Further, every year within two months after the anniversary date of a company’s incorporation, the company must file with the Corporate Registry an Annual Report in the form established by the BC Registrar and pay an annual fee. Any failure to timely file an Annual Report may result in the company ceasing to be in good standing and ill due course result in the BC Registrar issuing a notice of commencement of dissolution. If a company is dissolved by the registrar for failure to file, the BCBCA provides that the liability of every director, officer, liquidator and shareholder of a company that is dissolved shall continue, and may be enforced as if the company had not been dissolved. In addition, if the company owns certain assets, particularly land, when it ceases to exist, those assets will become the property of the provincial government. There are a number of other consequences, related to legal proceedings, tax obligations and other rights and remedies that in any particular circumstance should be considered.
A company’s Articles of Incorporation may also specify additional annual requirements and should be reviewed.
Without a doubt, one of the most common issues Endeavor Law has consulted upon with small and family businesses and, to some extent, start-ups is poorly or improperly kept corporate records and/or improper or non-existent corporate maintenance. This almost always has resulted in significantly more time and legal fees spent on reconstructing or resurrecting corporate records or past corporate proceedings relating to director resignations and appointments; share issuances and transfers; dividend declarations; approval of shareholder loans, guarantees or other financial assistance; approvals of material contracts and any other corporate actions that should be properly documented in the company’s records. Some time and expense may be the least troublesome outcome of poor record keeping or maintenance. A failed lending arrangement; failed equity investment; failed business combination or failed divestiture (or at least a diminished value for such) are all potentially significant outcomes for what is otherwise a simple matter to address with legal counsel from the start.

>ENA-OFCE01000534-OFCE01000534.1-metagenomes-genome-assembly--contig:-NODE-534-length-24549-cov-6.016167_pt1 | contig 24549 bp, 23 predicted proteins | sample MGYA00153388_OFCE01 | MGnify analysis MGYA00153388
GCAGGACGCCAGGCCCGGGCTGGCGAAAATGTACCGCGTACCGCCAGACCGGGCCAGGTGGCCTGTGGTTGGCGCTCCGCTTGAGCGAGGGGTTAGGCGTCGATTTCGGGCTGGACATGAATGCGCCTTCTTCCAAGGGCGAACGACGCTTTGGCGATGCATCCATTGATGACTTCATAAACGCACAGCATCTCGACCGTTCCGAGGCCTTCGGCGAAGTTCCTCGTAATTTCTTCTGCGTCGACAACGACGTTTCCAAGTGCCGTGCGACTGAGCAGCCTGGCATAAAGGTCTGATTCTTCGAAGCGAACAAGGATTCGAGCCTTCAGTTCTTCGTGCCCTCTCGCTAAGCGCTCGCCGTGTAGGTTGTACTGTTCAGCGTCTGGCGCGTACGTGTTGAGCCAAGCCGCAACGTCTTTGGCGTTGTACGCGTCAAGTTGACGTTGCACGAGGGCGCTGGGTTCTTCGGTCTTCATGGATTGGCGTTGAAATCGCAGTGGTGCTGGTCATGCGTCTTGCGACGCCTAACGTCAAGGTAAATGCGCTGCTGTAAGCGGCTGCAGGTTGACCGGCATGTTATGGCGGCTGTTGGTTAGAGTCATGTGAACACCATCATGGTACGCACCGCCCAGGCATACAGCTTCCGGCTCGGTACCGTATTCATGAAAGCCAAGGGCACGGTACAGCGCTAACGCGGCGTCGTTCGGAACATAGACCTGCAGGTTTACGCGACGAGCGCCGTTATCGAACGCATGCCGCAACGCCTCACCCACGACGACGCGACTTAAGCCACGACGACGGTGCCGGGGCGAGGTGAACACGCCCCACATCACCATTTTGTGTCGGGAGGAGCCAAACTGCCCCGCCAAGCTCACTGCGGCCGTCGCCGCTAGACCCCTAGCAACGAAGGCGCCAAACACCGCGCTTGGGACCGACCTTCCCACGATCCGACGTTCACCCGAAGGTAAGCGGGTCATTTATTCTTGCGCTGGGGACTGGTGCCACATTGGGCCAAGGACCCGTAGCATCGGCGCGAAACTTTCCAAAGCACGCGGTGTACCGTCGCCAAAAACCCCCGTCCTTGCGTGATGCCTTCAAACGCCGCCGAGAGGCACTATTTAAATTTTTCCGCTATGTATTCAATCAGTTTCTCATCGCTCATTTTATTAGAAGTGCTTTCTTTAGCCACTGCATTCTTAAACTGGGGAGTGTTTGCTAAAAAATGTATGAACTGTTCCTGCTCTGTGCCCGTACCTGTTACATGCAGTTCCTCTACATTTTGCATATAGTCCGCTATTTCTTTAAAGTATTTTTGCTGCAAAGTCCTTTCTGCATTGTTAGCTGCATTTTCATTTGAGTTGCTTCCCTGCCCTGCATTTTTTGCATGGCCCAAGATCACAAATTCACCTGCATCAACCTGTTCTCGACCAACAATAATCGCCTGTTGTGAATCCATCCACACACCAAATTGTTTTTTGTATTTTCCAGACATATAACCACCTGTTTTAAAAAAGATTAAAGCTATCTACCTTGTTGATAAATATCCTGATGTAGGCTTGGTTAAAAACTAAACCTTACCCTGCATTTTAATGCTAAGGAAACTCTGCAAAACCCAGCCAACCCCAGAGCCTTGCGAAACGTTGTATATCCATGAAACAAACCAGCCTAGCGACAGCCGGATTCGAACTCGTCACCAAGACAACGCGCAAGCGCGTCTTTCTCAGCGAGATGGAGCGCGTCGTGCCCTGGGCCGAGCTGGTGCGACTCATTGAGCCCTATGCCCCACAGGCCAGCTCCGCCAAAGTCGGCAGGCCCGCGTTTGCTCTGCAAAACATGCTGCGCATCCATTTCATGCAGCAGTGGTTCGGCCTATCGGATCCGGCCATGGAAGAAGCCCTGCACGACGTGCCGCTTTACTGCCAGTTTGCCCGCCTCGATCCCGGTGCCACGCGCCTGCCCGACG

Endeavor Law can assist founders, entrepreneurs, family and small business owners and start-ups with incorporation and post-incorporation services to provide the right start and continued best practices for your business. Endeavor Law will always seek to provide competitive pricing for any legal services requested and is pleased to discuss fee arrangements that suit any potential client.
Does not constitute legal or other advice and must not be used as a substitute for legal advice from a qualified legal professional in your jurisdiction who has been fully informed of your specific circumstances. Information may not be up-dated subsequent to its initial publication and may therefore be out of date at the time it is read or viewed. Always consult a qualified legal professional in your jurisdiction.